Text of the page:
• High density polyethylene – milk bottles, motor oil containers, buckets, crates and bags

  • Polyvinyl chloride – clear trays for foods and toiletries, clear bottles, pipes and gutters

  • Low density polyethylene – frozen vegetable bags, garbage bags, building film and soft squeezable bottles.

  • Polypropylene – bottle caps, automotive battery cases, cups and plates

  • Polystyrene – disposal plates and cups, yoghurt containers, takeaway food tubs and toys 

  • Other – mostly engineering plastics

 

Glass does not degrade through the recycling process and is therefore 100% recyclable. Recycled glass can become glass bottles, jugs, and windows to name a few and can be back on the shelf as new bottles within weeks.

 

Can one person really make a difference? So, what can one person do?

 

It is important for people to understand that a single bottle, a single can, a single box all matter. When we choose to recycle, we start a chain reaction of positive change. People just need to understand that by participating, they’re really affecting positive changes right in their own communities.

 

Recycling is an essential service, and most people feel and understand that we’re too wasteful.

 

The top five reasons why people recycle are:

1.      To make sure the world is inhabitable for future generations.

2.      To make the world a better place for future generations.

3.      To preserve natural resources.

4.      To reduce carbon emissions.

5.      To minimize accumulation in landfills

 

Do manufacturers really use recycled material?

YES. Big business and industry rely on recycled material. The supply that comes from our homes and offices are crucial. As individual recyclers, the material that we put into our bins or carts eventually makes its way back to packaging manufacturers and the consumer goods industry. By doing this, we are reducing the use of virgin materials, which conserves natural resources, and we create more supply of recyclable materials (known as feedstock), which is then made into new material that will be used again. This provides a closed loop system and a circular economy rather than a system that ends up with more waste and less reuse.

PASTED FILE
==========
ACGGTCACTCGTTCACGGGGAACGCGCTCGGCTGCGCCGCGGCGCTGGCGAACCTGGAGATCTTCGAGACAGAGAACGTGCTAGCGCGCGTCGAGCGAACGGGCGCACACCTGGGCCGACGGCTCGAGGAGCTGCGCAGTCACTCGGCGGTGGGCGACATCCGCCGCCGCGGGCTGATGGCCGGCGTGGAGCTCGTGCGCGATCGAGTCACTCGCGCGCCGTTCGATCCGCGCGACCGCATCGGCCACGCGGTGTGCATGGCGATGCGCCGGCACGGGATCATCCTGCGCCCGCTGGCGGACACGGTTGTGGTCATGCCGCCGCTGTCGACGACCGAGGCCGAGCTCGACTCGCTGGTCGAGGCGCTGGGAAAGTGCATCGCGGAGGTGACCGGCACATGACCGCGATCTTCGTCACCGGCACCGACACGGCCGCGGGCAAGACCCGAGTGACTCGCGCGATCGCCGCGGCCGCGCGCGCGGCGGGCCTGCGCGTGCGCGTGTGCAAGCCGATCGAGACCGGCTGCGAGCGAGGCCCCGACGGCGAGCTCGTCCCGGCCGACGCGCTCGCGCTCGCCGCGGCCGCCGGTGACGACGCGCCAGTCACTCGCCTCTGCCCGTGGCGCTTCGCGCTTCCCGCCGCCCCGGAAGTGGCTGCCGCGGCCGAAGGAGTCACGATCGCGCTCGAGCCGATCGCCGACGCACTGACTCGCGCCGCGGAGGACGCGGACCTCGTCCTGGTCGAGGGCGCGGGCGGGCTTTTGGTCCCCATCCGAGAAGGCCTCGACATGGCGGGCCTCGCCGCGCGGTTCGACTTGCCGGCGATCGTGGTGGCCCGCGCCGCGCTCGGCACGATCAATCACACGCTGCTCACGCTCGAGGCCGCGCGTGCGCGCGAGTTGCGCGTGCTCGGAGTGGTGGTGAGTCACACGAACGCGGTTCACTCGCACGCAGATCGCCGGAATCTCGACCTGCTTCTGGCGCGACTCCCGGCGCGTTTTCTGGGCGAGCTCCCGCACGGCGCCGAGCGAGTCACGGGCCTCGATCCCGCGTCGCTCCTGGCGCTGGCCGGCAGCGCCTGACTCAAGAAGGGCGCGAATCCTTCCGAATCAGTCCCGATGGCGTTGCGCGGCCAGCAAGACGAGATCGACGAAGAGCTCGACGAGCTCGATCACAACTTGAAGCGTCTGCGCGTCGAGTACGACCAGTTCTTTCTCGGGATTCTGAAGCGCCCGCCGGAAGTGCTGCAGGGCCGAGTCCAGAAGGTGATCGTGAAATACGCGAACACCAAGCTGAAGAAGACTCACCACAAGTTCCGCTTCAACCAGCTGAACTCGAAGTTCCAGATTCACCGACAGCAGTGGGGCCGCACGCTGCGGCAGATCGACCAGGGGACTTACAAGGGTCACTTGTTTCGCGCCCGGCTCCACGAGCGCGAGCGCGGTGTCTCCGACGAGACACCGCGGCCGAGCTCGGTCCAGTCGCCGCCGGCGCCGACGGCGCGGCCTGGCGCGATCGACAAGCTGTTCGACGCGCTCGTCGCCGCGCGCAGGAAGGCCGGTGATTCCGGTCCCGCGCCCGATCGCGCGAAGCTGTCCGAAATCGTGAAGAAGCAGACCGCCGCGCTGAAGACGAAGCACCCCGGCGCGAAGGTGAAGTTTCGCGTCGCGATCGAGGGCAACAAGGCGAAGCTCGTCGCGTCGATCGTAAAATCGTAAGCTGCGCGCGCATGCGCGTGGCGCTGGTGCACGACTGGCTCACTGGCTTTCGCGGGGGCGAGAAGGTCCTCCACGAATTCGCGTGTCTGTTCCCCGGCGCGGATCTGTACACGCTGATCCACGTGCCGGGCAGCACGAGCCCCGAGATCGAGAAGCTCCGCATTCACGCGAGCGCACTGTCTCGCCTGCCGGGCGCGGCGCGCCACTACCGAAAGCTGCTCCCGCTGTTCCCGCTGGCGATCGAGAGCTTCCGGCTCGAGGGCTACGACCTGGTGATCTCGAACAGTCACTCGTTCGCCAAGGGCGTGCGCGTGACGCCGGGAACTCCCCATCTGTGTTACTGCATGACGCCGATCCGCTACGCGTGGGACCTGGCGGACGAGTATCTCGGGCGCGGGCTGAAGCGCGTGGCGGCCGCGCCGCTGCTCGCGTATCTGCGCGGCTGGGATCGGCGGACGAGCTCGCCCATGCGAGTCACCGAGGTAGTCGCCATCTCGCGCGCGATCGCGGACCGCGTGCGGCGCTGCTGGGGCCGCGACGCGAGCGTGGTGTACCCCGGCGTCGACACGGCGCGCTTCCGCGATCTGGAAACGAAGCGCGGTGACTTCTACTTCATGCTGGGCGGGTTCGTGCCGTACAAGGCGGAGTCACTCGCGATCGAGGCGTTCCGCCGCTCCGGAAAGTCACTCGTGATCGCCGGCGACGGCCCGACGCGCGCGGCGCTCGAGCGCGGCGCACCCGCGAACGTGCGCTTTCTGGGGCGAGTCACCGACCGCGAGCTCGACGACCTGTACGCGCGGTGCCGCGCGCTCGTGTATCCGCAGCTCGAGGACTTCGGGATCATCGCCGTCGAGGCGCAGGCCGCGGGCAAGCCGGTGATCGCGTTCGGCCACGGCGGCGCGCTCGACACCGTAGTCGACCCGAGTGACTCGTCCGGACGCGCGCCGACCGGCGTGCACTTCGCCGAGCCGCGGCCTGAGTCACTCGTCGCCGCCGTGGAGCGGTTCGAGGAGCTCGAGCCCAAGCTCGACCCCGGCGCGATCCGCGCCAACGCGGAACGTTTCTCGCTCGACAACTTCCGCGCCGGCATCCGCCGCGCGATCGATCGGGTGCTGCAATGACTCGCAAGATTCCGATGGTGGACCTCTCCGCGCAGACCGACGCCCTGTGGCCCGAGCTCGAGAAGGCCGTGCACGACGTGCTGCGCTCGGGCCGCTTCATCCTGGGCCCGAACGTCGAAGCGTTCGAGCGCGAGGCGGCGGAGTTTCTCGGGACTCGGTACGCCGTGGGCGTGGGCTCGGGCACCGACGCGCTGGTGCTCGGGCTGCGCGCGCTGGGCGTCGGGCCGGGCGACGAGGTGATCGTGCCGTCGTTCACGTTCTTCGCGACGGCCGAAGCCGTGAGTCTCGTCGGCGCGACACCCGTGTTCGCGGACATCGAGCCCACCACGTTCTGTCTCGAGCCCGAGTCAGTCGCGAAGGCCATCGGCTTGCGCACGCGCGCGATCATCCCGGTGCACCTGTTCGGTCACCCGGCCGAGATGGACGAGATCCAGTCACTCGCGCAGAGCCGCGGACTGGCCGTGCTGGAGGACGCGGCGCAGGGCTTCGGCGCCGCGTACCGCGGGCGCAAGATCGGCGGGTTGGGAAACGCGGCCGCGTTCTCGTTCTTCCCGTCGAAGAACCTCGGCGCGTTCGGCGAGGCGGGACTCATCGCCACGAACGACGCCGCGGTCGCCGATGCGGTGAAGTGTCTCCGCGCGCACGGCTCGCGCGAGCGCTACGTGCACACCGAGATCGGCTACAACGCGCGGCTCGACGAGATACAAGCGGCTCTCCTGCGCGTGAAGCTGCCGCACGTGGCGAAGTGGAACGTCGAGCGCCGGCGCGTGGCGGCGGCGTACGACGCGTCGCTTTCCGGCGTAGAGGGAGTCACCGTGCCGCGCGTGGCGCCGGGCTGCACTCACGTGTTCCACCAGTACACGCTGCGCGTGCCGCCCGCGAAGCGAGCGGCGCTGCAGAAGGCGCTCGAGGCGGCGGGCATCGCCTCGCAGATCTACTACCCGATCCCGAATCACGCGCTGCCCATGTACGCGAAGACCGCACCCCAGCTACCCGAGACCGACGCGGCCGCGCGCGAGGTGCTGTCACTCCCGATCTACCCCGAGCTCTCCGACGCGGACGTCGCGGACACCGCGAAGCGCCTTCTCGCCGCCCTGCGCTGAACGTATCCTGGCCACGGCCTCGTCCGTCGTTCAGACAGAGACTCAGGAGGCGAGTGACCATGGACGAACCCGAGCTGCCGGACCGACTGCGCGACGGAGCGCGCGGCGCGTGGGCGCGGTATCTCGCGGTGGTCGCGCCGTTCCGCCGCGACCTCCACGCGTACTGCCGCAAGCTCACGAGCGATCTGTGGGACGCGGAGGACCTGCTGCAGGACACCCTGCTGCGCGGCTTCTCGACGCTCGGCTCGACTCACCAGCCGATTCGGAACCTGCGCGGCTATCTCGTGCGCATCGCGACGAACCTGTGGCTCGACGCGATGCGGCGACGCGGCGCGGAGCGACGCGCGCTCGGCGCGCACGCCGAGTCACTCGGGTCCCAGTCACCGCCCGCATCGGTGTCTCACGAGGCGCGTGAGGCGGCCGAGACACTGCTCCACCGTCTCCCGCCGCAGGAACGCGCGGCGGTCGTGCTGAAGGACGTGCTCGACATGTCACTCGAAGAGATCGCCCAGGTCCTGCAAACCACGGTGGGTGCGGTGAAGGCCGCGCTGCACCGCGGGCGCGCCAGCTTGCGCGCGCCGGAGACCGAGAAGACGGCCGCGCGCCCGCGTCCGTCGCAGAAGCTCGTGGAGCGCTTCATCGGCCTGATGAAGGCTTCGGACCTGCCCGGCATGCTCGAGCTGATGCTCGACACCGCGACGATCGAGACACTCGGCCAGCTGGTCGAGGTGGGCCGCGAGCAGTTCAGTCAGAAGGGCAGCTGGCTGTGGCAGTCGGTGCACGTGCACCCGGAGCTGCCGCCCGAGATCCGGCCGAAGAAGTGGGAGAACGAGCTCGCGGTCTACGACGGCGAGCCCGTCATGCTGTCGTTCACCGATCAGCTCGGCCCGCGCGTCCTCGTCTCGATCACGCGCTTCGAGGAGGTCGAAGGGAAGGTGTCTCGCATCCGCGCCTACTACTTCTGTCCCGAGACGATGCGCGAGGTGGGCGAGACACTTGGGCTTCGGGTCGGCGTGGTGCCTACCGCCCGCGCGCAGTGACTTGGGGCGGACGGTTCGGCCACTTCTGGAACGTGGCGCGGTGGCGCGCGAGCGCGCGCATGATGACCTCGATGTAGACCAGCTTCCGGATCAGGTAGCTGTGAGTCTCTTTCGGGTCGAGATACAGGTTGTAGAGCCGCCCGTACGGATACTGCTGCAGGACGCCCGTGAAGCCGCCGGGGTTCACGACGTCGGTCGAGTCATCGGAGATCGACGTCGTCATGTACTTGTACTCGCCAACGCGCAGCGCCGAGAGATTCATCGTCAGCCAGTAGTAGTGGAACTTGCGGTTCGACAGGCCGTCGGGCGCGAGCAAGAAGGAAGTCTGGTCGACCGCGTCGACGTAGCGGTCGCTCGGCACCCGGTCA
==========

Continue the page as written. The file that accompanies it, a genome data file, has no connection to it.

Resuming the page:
Recycling Facts:

  1. Batteries and small electronics cannot go into you recycling bag or bin as these can cause fires in collection trucks and facilities

  2. Do you know what to do with plastic bags?

  3. Recyclables should be loose and free to be sorted at the recycling facility – do however remove bottle caps and be sure to flatten your recyclables

  4. Polystyrene (Styrofoam) is currently not recyclable in SA

  5. Garden hoses and electric cords CAN NOT be recycled. They get tangled up in the recycling sorting equipment. But if you have time, by all means, get crafty!

  6. Shampoo bottles, laundry detergent bottles, Dish soap bottles and window cleaner bottles are all recyclable, but be sure to remove spray nozzles and empty!

  7. All metal is not recyclable. Most recycling facilities only accept empty and dry drink cans and food cans. Metal pots and pans, crow bars, metal chains, or other scrap metal does not belong in your curbside recycling. When looking to recycle these items, check with one of our friendly Henque Waste consultants.

  8. Batteries, bug killers (pesticides), old paint & old motor oil are all hazardous materials. None of them belong in your recycling bag or bin.